See, if you think back, really hard, you might vaguely remember a Platonic guy
pal who always seemed to want to spend time with you. He’d tag along with you
when you went shopping, stop by your place for a movie when you were lonely but  didn’t feel like going out, or even sit there and hold you while you sobbed and told him about how horribly the (other) guy that you were f*cking treated you.

At the time, you probably joked with your girlfriends about how he was a little
puppy dog, always following you around, trying to do things to get you to pay
attention to him. They probably teased you because they thought he had a crushon you.

Given that his behavior was, admittedly, a little pathetic, you
vehemently denied having any romantic feelings for him, and buttressed your
position by claiming that you were “just friends.” Besides, he totally wasn’t
your type. I mean, he was a little too short, or too bald, or too fat, or too
poor, or didn’t know how to dress himself, or basically be or do any of the
things that your tall, good-looking, fit, rich, stylish boyfriend at the time
pulled off with such ease.

Eventually, your Platonic buddy drifted away, as your relationship with the
boyfriend got more serious and spending time with this other guy was,
admittedly, a little weird, if you werent dating him. More time passed, and the
boyfriend eventually cheated on you, or became boring, or you realized that the  things that attracted you to him weren’t the kinds of things that make for a
good, long-term relationship. So, now, you’re single again, and after having
tried the bar scene for several months having only encountered players and
douche bags, you wonder, “What happened to all the nice guys?”

Well, once again, you did.

You ignored the nice guy. You used him for emotional intimacy without
reciprocating, in kind, with physical intimacy. You laughed at his consideration and resented his devotion. You valued the aloof boyfriend more than the attentive “just-a-” friend. Eventually, he took the hint and moved on with his life.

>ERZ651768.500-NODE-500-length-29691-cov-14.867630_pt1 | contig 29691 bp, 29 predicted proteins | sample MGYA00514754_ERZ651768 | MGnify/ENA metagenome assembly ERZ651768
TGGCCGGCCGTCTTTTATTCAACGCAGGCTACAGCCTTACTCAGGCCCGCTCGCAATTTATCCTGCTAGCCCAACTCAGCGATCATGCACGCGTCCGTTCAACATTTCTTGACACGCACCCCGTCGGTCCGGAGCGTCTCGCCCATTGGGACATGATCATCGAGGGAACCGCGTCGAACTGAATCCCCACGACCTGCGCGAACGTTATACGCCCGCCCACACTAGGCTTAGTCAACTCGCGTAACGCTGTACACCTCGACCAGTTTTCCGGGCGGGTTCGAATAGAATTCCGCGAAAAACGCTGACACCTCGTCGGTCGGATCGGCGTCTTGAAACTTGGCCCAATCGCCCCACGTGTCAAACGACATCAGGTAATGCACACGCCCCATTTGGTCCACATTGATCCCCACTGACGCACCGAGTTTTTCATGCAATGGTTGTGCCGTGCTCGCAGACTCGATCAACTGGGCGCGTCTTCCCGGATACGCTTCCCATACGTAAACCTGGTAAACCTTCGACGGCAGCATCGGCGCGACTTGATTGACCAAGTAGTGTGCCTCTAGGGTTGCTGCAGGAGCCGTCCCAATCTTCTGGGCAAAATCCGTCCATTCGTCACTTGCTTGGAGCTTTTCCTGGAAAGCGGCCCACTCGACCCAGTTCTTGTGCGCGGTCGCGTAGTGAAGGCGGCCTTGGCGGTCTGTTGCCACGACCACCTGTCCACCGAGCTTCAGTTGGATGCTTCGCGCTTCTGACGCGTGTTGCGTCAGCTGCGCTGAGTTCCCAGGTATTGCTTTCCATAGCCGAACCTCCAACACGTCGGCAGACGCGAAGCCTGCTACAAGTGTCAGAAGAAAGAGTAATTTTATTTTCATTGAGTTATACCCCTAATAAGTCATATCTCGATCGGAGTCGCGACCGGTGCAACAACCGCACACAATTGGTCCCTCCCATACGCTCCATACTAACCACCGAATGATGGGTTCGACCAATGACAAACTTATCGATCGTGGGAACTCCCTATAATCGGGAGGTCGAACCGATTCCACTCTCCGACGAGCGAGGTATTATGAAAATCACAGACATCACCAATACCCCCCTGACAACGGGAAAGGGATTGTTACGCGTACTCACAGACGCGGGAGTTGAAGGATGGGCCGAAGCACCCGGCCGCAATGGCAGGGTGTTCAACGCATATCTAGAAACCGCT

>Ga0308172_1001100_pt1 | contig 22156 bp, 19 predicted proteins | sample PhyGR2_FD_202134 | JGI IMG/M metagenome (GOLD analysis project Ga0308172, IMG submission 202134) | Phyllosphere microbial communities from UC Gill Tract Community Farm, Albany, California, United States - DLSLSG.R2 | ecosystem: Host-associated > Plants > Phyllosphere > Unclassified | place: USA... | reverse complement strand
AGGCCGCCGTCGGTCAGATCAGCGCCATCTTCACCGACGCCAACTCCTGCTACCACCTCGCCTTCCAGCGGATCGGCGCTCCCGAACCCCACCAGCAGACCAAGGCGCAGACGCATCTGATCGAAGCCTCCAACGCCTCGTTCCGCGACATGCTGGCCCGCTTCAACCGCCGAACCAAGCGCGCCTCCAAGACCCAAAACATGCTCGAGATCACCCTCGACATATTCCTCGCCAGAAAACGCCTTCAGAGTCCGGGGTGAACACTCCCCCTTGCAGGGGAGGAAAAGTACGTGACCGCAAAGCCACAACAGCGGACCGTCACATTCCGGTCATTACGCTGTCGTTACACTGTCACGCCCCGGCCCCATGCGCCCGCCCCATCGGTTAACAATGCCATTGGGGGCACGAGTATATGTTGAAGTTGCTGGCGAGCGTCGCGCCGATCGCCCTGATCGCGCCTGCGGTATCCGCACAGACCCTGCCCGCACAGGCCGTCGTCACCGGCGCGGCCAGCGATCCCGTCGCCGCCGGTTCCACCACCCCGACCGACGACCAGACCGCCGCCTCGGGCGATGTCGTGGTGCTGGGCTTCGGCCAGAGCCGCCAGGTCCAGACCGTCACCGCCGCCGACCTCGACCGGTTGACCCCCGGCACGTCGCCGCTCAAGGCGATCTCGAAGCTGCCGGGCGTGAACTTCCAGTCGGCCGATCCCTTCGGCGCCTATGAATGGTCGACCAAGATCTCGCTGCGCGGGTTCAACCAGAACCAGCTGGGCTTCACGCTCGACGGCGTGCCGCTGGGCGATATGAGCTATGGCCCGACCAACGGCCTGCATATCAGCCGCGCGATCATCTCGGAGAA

He probably came to realize, one day, that women aren’t really attracted
to guys who hold doors open; or make dinners just because; or buy you a
Christmas gift that you mentioned, in passing, that you really wanted five
months ago; or listen when you’re upset; or hold you when you cry. He came to
realize that, if he wanted a woman like you, he’d have to act more like the
boyfriend that you had. He probably cleaned up his look, started making some
money, and generally acted like more of an a**hole than he ever wanted to be.

Fact is, now, he’s probably getting laid, and in a way, your ultimate rejection
of him is to thank for that. And I’m sorry that it took the complete absence of
“nice guys” in your life for you to realize that you missed them and wanted
them. Most women will only have a handful of nice guys stumble into their lives,
if that.

So, if you’re looking for a nice guy, here’s what you do:

1.) Build a time machine.
2.) Go back a few years and pull your head out of your ass.
3.) Take a look at what’s right in front of you and grab hold of it.

I suppose the other possibility is that you STILL don’t really want a nice guy,
but you feel the social pressure to at least appear to have matured beyond your
infantile taste in men. In which case, you might be in luck, because the nice
guy you claim to want has, in reality, shed his nice guy mantle and is out there
looking to unleash his cynicism and resentment onto someone just like you.

If you were five years younger.

So, please: either stop misrepresenting what you want, or own up to the fact
that you’ve fu*ked yourself over. You’re getting older, after all. It’s time to
excise the bullshit and deal with reality. You didn’t want a nice guy then, and
he certainly doesn’t f*cking want you, now.


A Recovering Nice Guy


PS: I picked this blog from reddit. Efforts to trace the real author have been in vain. But I will restate, that it is not my original work.


Good bye grandmother, all about this blog and biggin’ up my readers

“My child, where are your people,” asked my grandmother in her deathbed after recognizing me from the tens of relatives hanging around the hospital room anxiously.

“By your people” she basically meant a wife and children if possible. It is an elderly and euphemistic way of telling you that it is getting late and if you occupy a special position in the family, the pressure can be unrelenting.

She was hurting. With multiple complications and an assiduous diabetic complication, she was indeed on her last days on earth and every word she said was extremely premonitory. The family, relatives and friends had been gathering around her hospital bed for almost nine months and the desperation was growing.

“I just finished school, and I am tryina getting’ me a job and then I can consider marriage,” I said pensively trying to be meditative with the prevailing mood that was hanging in the rather spacious room. It was palpably sour and the bitterness was understandable.

“You don’t need all that. Just marry and everything will fall into place.”She said, more of a command than a request.